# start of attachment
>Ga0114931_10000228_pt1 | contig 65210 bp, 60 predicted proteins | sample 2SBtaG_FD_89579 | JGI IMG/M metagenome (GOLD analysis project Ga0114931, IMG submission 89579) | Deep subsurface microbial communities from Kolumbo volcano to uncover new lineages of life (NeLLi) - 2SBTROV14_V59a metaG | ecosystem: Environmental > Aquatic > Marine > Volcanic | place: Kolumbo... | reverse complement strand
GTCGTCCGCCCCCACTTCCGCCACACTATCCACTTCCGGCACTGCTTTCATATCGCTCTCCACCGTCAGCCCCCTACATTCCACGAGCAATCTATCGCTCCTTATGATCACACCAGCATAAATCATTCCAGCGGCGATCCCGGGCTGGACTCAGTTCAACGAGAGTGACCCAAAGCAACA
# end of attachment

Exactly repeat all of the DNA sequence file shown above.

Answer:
>Ga0114931_10000228_pt1 | contig 65210 bp, 60 predicted proteins | sample 2SBtaG_FD_89579 | JGI IMG/M metagenome (GOLD analysis project Ga0114931, IMG submission 89579) | Deep subsurface microbial communities from Kolumbo volcano to uncover new lineages of life (NeLLi) - 2SBTROV14_V59a metaG | ecosystem: Environmental > Aquatic > Marine > Volcanic | place: Kolumbo... | reverse complement strand
GTCGTCCGCCCCCACTTCCGCCACACTATCCACTTCCGGCACTGCTTTCATATCGCTCTCCACCGTCAGCCCCCTACATTCCACGAGCAATCTATCGCTCCTTATGATCACACCAGCATAAATCATTCCAGCGGCGATCCCGGGCTGGACTCAGTTCAACGAGAGTGACCCAAAGCAACA